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7 Tips to Avoid a Facebook Screw Up

By now, you’re probably aware of the power of Facebook as a marketing channel. If, though, you’ve somehow managed to spend the past decade avoiding social media, consider this: more than a billion people are active on Facebook every day ( In fact, in the US, one in every five Internet page views is Facebook (Zephoria). Simply put, Facebook has a lot going on.

All of that activity adds up to an enormous potential for marketing success, but it also means that navigating through the competitive cacophony of noise to reach your intended audience is trickier than ever before—and the costs of screwing up a Facebook marketing campaign are higher, too. But take heart—we’re here to help.

Here are 7 tips to avoid a Facebook screw up. Use these to cut through the competitive chatter and reach the audience that matters most—your current and potential customers.

1. Targeting personas may be tricky.

Facebook’s interests and demographics are powerful targeting tools. But Facebook’s selectable “interests” may or may not align with all of the characteristics of your personas.

For example, if there are 3 retirement age American “personas” that make up your customer base, unless they differ highly in some way, you may find that there are only one or two small differentiating factors that you can use for targeting purposes. When your personas have broad demographic variables in common (like age, income level, house ownership, education, etc.), having more specific “interests” (TV shows, hobbies, books, political leanings, celebrities, etc.) becomes important.

2. Fans, email lists, and a relevant list of “interests” on Facebook are important.

The three things we find work well together are a large fan base of “likes” on a business Facebook page, being able to use email lists for direct targeting and generating lookalike audiences, and a solid establishment of interests your customers may have. Without one or two of these, it can become a greater challenge to get good performance out of a Facebook campaign.

Are you working with a startup? Then they probably don’t have a large base of Facebook page likes built up that you can target as a large, engaged audience. You also may not have an email list of customers to upload to Facebook to create a custom audience or to generate a lookalike audience. Losing those last two hurts the most!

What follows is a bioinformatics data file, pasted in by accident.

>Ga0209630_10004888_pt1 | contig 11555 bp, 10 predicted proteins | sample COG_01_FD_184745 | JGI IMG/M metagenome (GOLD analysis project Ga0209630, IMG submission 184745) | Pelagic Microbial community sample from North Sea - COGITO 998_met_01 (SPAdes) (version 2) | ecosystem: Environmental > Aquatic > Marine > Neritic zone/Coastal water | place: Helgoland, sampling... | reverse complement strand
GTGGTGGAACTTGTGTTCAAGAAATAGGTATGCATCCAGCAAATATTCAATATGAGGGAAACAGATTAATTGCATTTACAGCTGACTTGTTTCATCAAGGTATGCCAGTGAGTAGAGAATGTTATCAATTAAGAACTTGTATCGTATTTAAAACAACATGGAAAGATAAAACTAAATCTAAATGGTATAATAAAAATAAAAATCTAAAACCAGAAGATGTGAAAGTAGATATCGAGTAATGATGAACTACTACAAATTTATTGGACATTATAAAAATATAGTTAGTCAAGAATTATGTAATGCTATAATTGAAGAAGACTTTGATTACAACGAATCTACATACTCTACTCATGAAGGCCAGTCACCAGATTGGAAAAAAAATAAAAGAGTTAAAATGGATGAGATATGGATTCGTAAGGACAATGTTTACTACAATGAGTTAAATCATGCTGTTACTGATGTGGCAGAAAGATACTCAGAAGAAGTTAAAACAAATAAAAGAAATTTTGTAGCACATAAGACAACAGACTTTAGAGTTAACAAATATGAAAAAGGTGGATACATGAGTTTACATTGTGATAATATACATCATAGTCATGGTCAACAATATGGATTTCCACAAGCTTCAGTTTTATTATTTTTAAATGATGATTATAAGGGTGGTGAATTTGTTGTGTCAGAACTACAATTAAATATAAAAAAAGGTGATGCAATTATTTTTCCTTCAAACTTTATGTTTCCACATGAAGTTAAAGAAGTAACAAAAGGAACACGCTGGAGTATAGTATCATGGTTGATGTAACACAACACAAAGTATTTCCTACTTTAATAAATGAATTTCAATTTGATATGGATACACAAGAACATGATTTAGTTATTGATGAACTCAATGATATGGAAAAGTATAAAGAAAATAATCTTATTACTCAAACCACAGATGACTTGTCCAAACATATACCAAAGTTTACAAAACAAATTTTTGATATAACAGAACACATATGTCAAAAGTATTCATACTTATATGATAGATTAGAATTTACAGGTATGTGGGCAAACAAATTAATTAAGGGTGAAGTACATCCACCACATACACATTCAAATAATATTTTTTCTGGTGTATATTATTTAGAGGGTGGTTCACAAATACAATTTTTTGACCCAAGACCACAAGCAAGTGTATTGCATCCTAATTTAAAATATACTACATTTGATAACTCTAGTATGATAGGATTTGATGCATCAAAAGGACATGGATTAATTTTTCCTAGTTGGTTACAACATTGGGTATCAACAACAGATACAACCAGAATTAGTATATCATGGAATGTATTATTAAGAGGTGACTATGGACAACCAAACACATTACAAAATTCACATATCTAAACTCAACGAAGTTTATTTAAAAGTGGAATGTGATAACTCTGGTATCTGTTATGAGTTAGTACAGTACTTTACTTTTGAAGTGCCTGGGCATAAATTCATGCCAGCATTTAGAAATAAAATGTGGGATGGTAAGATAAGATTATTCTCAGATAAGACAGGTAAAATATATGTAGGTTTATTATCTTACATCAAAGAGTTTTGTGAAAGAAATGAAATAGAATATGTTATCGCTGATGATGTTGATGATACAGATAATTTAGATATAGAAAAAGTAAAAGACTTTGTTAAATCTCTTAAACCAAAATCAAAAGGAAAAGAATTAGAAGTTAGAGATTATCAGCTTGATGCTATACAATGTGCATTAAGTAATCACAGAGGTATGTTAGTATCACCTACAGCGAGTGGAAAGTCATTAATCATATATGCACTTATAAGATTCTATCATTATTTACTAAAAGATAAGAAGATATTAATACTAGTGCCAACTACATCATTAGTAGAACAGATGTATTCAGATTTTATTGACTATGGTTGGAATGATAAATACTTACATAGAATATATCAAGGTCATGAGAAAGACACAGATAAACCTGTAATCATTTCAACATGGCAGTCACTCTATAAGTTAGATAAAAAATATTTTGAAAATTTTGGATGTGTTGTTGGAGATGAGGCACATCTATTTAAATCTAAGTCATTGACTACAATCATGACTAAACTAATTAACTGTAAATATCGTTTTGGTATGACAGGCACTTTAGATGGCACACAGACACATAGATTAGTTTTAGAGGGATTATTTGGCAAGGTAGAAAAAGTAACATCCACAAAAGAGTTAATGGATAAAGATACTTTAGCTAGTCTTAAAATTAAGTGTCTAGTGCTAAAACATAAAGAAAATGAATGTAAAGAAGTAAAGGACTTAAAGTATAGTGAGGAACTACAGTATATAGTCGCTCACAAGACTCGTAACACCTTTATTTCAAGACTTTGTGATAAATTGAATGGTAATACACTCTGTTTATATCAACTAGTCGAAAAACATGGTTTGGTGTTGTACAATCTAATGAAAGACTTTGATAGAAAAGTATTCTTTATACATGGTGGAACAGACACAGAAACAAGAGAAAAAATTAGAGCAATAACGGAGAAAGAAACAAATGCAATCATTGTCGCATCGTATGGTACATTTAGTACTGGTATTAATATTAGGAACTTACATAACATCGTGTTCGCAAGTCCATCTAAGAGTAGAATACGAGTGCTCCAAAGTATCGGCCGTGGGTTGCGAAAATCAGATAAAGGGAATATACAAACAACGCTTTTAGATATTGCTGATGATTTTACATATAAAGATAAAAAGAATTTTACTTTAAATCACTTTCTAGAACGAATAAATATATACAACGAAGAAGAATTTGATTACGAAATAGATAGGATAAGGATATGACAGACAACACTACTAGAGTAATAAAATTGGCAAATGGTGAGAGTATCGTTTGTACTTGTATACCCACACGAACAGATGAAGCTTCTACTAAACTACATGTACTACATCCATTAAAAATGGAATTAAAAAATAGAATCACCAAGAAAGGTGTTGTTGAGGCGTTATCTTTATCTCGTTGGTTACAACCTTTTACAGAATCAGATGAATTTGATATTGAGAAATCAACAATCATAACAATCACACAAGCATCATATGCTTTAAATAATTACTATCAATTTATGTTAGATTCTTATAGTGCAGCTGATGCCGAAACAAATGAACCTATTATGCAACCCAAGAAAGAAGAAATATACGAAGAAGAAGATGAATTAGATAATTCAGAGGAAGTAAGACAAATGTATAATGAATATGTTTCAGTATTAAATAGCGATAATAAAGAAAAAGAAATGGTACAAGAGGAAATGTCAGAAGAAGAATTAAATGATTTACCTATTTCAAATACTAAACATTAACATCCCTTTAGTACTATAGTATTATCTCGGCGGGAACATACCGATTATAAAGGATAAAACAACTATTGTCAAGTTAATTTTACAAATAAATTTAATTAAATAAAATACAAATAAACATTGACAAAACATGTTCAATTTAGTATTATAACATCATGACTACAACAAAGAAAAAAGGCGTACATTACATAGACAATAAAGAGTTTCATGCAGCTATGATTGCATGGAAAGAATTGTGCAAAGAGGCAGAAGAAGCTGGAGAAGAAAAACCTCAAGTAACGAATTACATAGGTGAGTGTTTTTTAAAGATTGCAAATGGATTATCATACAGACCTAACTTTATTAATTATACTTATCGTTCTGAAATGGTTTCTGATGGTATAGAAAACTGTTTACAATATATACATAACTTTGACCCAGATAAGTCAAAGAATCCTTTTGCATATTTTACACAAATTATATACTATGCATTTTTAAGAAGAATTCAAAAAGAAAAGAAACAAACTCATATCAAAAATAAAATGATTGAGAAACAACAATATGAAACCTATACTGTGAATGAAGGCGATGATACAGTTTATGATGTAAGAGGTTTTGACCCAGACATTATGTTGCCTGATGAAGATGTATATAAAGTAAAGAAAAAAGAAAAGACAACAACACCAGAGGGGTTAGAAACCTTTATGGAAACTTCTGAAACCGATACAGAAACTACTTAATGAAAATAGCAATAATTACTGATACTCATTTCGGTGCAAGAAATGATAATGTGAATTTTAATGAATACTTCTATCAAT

3. Going local shrinks your potential audience size significantly.

If you are launching something new and decide to only target one city or a small area, keep in mind that this instantly cuts down your audience size and puts you in competition with a lot of unrelated businesses who may be bidding for that same ad space. Are you a restaurant running a promotion? Facebook may work surprisingly well, since the “buy in” for a meal is a low number. Looking to get more clients for financial services? That’s a bigger undertaking, and you may still be competing for ad space with that burger restaurant down the street that’s running a 2 for 1 special, driving up your bid and CPC.

4. Test your audiences in Facebook early to find any potential issues.

While in the proposal phase, it pays off to try out audiences ahead of time. Since targeting multiple personas in Facebook might encounter problems, do a dry run on Facebook first. Build some test audiences with a dummy ad you don’t plan to run and see what you are able to target before committing to any large ad spend. Find out what interests you can target that may work for your campaign. If you find your audiences are not different enough, or are too small, it’s better to find out before you’ve committed to spending a large budget over many months.

5. Sometimes going broad can help!

When you run a Facebook campaign on a much broader audience, it can fill in gaps about the customers you have that are active on Facebook. That’s where a test campaign can help.

6. Don’t be afraid to lead with a smaller budget test campaign.

Are you trying a new audience of interests, a new mailing list, or a lookalike audience? Start with a smaller-than-planned budget to dip your toe in the water. Get some clicks, see what your audience breakdown is, and learn from there. The test campaign may reveal that your audience is mostly mobile or desktop traffic. You may find out that 90% of the clicks you get come from women over 45 years old. With this small run, you can write new ads and get new imagery to better target your next, larger campaign based on the traits of the people who actually click your initial ads.

7. Budget really can make a difference, but not necessarily when the audience is too small.

We have found that increasing budget really does help you to get your ads out there—to a certain point. If, after you target a specific city and a specific persona, your audience is still small, you may actually find that Facebook can’t spend your entire ad budget in the time you allow.

Hopefully, these 7 tips to targeting your Facebook ad campaigns serve you well. Take them into consideration, and start harnessing the incredible marketing potential of Facebook today. Have any other targeting tips you think are important to help cut through the Facebook noise? Let us know! We’d love to hear from you.

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